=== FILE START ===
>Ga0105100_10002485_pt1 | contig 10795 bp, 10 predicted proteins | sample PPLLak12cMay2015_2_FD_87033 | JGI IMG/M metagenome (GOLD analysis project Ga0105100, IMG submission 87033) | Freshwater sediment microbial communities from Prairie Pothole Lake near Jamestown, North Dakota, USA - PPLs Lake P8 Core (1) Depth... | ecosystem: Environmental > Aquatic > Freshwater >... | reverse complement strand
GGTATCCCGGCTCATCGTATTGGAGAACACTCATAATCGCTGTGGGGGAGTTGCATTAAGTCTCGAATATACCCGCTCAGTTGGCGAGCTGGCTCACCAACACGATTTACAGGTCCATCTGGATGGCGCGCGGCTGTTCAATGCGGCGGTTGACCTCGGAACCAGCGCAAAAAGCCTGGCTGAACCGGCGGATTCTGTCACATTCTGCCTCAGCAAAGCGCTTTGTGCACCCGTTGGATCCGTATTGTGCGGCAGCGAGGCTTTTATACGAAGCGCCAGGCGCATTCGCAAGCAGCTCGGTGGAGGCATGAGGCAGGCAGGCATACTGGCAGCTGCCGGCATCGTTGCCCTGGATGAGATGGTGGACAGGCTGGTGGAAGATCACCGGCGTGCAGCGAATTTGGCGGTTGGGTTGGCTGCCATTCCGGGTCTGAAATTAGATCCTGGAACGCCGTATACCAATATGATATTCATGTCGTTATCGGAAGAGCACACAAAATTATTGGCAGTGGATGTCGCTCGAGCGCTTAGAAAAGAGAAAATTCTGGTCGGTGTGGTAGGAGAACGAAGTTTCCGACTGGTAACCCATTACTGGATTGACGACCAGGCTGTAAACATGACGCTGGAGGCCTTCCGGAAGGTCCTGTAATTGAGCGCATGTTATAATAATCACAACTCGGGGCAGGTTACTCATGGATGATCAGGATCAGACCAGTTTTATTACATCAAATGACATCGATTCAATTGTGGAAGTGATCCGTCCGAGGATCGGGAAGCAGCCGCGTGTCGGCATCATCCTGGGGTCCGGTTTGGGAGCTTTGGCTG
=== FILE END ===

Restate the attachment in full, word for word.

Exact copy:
>Ga0105100_10002485_pt1 | contig 10795 bp, 10 predicted proteins | sample PPLLak12cMay2015_2_FD_87033 | JGI IMG/M metagenome (GOLD analysis project Ga0105100, IMG submission 87033) | Freshwater sediment microbial communities from Prairie Pothole Lake near Jamestown, North Dakota, USA - PPLs Lake P8 Core (1) Depth... | ecosystem: Environmental > Aquatic > Freshwater >... | reverse complement strand
GGTATCCCGGCTCATCGTATTGGAGAACACTCATAATCGCTGTGGGGGAGTTGCATTAAGTCTCGAATATACCCGCTCAGTTGGCGAGCTGGCTCACCAACACGATTTACAGGTCCATCTGGATGGCGCGCGGCTGTTCAATGCGGCGGTTGACCTCGGAACCAGCGCAAAAAGCCTGGCTGAACCGGCGGATTCTGTCACATTCTGCCTCAGCAAAGCGCTTTGTGCACCCGTTGGATCCGTATTGTGCGGCAGCGAGGCTTTTATACGAAGCGCCAGGCGCATTCGCAAGCAGCTCGGTGGAGGCATGAGGCAGGCAGGCATACTGGCAGCTGCCGGCATCGTTGCCCTGGATGAGATGGTGGACAGGCTGGTGGAAGATCACCGGCGTGCAGCGAATTTGGCGGTTGGGTTGGCTGCCATTCCGGGTCTGAAATTAGATCCTGGAACGCCGTATACCAATATGATATTCATGTCGTTATCGGAAGAGCACACAAAATTATTGGCAGTGGATGTCGCTCGAGCGCTTAGAAAAGAGAAAATTCTGGTCGGTGTGGTAGGAGAACGAAGTTTCCGACTGGTAACCCATTACTGGATTGACGACCAGGCTGTAAACATGACGCTGGAGGCCTTCCGGAAGGTCCTGTAATTGAGCGCATGTTATAATAATCACAACTCGGGGCAGGTTACTCATGGATGATCAGGATCAGACCAGTTTTATTACATCAAATGACATCGATTCAATTGTGGAAGTGATCCGTCCGAGGATCGGGAAGCAGCCGCGTGTCGGCATCATCCTGGGGTCCGGTTTGGGAGCTTTGGCTG